A Salute to John Knox

When Reformation Day was around the corner, I was studying the life and times of John Knox, the Scottish Reformer: what he said, what he believed, what he put up with, etc. Each Reformer seemed to live a unique life, in one way or another, and Knox is certainly no exception: from his days as a bodyguard to George Wishart, to his time as a tutor of children at St. Andrews, to his two years as a galley slave for a French ship, to his time in the Church of England, his time in Geneva, and finally his time of sincere Reformation in Scotland, including the four big meetings with the Queen Mary.

Knox was definitely not a politically correct man, by today’s standards that is. He called the pope the Antichrist, called the Latin mass idolatry, and openly said Purgatory was a fiction. When compelled to venerate a statue of the Virgin Mary on a French galley, he replied by tossing it into the river and assuring them that she was light enough to swim. He annoyed Anglican bishops by speaking out against anything resembling the Roman church, campaigning especially to remove any worship of the host during communion. Even when Scotland was ruled by a queen who was popular among the people, Knox was not afraid to call her out for her political or religious faults – either from the pulpit or to her face. At his funeral, the Regent of Scotland said, “Here lies one who never feared the face of man.”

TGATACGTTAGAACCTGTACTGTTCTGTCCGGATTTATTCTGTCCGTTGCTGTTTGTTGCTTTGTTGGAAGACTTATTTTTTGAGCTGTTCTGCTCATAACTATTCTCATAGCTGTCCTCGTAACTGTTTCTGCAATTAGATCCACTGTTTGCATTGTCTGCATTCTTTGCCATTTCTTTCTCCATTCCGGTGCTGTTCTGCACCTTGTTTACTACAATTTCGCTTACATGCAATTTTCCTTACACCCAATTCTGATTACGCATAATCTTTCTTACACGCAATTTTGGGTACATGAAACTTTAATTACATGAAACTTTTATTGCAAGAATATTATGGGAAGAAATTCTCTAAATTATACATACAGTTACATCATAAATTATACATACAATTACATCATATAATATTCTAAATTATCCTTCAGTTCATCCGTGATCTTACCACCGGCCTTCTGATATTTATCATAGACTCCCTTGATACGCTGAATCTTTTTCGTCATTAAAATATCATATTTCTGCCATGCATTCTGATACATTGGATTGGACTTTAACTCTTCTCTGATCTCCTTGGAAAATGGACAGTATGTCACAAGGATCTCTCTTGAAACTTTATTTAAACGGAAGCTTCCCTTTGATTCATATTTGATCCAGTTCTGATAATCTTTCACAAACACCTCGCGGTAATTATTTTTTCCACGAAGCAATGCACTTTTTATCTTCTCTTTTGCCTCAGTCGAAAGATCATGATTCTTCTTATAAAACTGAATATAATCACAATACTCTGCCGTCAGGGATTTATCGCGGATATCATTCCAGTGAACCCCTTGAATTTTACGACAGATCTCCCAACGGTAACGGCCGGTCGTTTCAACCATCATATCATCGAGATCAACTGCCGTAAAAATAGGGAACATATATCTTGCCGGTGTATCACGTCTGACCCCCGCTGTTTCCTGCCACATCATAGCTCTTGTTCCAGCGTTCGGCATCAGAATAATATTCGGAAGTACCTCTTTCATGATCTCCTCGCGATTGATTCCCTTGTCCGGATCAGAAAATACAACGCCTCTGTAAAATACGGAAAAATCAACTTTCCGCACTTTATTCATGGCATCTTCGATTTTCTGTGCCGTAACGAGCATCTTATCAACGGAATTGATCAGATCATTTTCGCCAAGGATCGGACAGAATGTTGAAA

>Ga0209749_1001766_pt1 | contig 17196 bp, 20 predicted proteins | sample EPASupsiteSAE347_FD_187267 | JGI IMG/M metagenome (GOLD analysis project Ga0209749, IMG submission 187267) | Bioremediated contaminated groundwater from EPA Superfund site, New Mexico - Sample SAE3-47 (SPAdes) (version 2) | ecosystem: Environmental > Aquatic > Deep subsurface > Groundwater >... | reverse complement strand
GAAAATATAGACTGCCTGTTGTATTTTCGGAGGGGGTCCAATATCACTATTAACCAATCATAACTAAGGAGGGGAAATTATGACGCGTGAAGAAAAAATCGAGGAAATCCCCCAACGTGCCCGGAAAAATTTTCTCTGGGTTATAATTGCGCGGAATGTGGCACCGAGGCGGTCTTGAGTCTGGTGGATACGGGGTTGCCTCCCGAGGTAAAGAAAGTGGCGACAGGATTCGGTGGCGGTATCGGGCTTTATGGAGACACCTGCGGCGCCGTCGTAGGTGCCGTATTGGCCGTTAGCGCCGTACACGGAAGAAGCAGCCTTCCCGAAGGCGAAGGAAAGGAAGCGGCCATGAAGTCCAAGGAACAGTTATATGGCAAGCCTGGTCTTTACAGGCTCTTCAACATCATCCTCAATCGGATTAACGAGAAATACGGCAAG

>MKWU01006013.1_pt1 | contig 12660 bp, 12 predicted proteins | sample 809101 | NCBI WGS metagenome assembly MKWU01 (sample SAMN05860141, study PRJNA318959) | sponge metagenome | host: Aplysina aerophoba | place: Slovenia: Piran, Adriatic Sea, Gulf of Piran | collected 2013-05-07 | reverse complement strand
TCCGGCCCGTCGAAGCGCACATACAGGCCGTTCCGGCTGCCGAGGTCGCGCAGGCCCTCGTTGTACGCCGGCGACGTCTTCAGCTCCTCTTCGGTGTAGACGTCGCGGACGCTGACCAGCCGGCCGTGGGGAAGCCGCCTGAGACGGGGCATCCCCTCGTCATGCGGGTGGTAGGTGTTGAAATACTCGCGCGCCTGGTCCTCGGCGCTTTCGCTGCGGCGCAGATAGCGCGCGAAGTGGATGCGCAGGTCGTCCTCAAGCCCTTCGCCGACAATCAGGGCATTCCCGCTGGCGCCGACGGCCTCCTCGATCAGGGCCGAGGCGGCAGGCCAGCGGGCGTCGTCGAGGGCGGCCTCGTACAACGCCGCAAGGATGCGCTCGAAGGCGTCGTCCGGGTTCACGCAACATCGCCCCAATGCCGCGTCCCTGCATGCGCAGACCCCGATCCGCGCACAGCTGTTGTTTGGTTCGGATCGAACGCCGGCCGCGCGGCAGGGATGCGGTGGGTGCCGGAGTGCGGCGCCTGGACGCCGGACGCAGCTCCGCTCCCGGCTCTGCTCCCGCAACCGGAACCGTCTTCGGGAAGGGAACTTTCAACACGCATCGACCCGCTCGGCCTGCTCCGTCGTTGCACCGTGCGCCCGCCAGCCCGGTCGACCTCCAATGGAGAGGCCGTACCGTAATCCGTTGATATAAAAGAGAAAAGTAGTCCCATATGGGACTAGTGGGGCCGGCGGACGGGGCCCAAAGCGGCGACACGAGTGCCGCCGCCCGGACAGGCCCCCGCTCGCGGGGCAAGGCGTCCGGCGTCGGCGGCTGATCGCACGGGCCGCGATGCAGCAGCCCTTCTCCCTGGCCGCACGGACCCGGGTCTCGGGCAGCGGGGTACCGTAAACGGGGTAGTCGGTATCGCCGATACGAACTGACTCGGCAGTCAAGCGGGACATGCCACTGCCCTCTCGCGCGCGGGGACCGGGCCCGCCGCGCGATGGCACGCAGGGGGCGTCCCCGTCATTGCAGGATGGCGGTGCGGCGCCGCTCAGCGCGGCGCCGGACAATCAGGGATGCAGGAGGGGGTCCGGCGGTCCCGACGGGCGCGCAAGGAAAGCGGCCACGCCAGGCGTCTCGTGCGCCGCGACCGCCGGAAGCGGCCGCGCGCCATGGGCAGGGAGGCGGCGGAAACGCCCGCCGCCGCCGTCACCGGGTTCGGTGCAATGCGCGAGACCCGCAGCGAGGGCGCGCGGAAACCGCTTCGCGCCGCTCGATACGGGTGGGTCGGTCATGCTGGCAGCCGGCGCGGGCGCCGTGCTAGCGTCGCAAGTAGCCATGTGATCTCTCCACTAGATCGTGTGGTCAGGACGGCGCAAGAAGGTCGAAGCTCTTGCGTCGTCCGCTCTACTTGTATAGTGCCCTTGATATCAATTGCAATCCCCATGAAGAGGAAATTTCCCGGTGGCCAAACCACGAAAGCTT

You have to look at us today and ponder if we are willing to be as bold as Knox is. Are we willing to tell others they’re wrong? Are we willing to speak out against false Christianity when we see it? Are we not afraid of offending everyone when we believe the right thing needs to be said? Or are we willing to forgo error for the sake of “charity” or “unity”? Are we willing to speak out against national leaders and church officials alike? Can it truly be said that we never fear the face of man?

Let us pray that God grants us to be as brave as Knox was, and that many more men like Knox will arise in the centuries to come. Amen.

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